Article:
This simple technology didn ’ t last . Turbodiesels were becoming increasingly popular everywhere in the car market , from small hatches to 4WDs . Diesel particulate emissions became more obvious a health problem in places such as Europe , and diesel emission standards increased in large markets such as the US and Europe . This pushed manufacturers to move to the cleaner-burning common rail injection systems .
COMMON RAIL INJECTION
The common rail diesel engine injects fuel at high pressures ( more than 2000bar ) and has much more electronics to make it all happen . The high-pressure fuel pump delivers diesel to a fuel rail ( the ‘ common rail ’ that gives these engines their name ), where the injectors draw fuel in precise amounts . Piezo-electric fuel injectors ( using tiny piezo crystals that expand with a small current applied to them ) provide a much quicker , precise injection of fuel than previous injectors .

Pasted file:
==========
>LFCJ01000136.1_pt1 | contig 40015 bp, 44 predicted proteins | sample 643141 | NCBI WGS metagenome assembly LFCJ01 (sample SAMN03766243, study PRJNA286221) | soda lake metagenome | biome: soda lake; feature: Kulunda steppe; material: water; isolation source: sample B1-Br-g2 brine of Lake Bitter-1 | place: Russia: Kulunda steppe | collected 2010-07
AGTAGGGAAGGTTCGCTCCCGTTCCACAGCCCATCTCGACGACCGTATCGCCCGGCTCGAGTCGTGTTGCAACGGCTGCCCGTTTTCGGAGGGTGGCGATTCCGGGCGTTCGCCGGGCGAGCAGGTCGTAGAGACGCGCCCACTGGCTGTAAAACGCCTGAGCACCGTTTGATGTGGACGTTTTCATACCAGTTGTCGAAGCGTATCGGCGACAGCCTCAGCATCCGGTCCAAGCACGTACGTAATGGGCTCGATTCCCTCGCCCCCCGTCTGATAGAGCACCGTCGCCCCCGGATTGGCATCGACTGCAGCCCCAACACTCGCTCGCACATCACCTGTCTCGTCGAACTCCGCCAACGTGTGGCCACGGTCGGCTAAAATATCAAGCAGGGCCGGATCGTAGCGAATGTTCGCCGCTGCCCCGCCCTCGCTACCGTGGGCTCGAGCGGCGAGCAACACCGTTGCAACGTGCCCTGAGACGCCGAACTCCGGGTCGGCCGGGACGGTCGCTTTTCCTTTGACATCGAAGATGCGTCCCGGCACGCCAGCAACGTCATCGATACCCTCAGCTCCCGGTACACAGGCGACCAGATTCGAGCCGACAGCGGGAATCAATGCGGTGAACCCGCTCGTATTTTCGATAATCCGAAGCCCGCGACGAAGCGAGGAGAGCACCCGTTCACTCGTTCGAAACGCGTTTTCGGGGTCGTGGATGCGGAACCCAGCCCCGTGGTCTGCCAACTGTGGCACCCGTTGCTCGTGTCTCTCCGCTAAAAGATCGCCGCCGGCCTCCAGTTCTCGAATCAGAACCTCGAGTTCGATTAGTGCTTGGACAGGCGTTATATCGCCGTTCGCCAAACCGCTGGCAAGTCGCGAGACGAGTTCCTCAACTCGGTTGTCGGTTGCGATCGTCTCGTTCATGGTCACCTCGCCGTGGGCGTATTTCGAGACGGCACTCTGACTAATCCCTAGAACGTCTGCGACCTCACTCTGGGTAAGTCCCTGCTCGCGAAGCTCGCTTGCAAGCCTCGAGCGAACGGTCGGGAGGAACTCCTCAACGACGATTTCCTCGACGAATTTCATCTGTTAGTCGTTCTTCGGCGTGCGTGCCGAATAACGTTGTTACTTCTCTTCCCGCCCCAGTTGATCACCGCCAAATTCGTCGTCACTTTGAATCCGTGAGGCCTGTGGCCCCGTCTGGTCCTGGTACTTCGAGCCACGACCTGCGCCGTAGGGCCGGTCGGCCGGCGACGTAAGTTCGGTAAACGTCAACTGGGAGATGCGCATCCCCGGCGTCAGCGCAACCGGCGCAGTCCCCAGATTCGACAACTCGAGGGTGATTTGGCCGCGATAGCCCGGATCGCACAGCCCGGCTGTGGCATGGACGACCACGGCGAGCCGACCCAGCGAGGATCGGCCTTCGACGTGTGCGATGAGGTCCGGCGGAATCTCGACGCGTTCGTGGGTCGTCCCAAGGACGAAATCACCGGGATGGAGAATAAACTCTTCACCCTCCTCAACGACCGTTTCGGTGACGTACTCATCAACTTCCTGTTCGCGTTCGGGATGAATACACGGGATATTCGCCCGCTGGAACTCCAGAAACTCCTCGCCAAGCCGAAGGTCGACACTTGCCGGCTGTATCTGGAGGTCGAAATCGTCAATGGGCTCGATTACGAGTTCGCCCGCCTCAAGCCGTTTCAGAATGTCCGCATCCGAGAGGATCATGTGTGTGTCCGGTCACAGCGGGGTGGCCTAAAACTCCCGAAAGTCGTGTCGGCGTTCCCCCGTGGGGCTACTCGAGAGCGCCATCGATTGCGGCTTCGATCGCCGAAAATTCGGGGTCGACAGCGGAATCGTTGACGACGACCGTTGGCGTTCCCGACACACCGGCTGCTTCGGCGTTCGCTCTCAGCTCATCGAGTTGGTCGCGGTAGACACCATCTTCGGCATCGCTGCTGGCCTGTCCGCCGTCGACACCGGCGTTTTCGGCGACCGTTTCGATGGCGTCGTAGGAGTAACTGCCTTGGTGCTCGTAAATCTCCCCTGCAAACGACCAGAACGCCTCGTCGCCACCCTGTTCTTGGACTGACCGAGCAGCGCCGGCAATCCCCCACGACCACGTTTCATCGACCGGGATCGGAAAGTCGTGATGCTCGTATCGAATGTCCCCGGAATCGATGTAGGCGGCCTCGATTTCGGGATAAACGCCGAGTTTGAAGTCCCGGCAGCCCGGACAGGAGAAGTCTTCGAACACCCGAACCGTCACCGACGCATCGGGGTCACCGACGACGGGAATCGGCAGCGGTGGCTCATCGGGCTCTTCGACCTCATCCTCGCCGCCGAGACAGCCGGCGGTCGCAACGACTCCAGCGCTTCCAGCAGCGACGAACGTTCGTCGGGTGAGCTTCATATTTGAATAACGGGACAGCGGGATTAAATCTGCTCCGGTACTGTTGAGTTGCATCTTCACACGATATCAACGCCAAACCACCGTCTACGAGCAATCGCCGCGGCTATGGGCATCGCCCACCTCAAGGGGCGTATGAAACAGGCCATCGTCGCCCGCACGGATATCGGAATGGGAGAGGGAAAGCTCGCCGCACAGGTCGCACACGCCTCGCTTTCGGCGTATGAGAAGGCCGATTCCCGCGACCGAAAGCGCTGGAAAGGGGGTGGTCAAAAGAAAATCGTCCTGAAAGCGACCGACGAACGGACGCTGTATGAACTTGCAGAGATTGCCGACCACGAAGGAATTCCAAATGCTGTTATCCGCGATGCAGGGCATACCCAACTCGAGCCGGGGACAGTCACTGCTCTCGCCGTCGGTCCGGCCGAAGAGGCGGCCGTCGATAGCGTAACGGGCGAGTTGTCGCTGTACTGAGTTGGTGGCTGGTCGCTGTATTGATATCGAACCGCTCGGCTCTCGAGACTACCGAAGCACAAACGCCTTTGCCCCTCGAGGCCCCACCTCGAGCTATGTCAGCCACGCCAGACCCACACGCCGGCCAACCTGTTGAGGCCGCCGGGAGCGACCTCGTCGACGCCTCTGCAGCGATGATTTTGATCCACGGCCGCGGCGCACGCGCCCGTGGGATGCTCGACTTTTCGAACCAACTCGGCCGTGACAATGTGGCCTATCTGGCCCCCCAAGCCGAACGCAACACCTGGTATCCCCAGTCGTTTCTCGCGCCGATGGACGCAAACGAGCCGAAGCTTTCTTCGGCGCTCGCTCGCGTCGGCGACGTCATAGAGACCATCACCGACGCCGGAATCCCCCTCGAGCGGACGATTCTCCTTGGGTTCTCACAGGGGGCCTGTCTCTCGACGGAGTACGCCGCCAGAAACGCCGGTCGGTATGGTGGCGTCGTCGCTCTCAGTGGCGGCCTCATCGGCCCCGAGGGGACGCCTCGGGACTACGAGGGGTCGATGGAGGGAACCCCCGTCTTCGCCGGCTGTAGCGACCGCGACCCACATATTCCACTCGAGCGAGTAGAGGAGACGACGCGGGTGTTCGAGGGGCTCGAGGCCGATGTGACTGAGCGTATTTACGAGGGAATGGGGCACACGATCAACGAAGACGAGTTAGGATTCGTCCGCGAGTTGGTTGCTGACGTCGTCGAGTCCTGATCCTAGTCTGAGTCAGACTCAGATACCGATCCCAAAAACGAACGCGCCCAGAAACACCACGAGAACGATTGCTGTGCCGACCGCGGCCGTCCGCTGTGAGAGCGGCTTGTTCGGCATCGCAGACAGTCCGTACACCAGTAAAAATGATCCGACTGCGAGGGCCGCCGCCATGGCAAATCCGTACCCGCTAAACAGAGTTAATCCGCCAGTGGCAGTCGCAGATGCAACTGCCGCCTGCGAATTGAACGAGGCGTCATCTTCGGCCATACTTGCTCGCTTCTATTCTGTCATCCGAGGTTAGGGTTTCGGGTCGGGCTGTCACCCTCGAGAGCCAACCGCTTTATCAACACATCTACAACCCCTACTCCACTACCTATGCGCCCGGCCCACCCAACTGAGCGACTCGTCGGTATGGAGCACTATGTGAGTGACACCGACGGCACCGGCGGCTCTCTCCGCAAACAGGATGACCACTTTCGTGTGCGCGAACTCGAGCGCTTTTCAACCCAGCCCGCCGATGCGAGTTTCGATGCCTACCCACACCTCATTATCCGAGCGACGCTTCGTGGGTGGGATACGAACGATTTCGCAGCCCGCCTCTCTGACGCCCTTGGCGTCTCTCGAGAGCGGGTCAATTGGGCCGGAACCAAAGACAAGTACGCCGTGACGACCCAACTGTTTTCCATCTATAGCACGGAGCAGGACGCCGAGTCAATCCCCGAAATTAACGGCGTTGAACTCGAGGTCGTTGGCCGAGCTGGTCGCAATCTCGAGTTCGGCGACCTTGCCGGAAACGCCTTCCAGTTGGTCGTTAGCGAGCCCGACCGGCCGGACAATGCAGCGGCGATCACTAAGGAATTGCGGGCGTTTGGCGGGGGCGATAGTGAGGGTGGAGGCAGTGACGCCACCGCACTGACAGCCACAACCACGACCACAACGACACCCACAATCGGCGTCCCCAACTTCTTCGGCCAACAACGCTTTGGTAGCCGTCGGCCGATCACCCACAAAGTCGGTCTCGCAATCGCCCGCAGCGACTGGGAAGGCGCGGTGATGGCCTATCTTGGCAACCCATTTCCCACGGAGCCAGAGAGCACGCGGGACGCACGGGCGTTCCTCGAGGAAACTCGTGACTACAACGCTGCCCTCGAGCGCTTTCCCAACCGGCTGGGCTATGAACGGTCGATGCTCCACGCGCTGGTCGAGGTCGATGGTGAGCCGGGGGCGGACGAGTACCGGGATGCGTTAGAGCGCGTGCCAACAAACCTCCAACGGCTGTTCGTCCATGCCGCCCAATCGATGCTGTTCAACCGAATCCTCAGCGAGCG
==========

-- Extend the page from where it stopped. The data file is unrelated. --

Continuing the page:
This common rail design not only allowed manufacturers to meet the increasingly stringent emissions requirements , it made a big difference to performance and economy . The 4WDs could be built bigger and heavier , with no loss to performance , and for some , the same if not better economy .
Then the noose tightened for diesels , with emissions regulations ( overseas ) forcing the manufacturers to technology such as the diesel particulate filter . Suddenly , the humble diesel had become a very complex beast . Australia ’ s emission standards are based on the Euro 5 standard , with the government still reviewing if it ’ s going to adopt the cleaner Euro 6 standard that has been required in Europe since 2015 .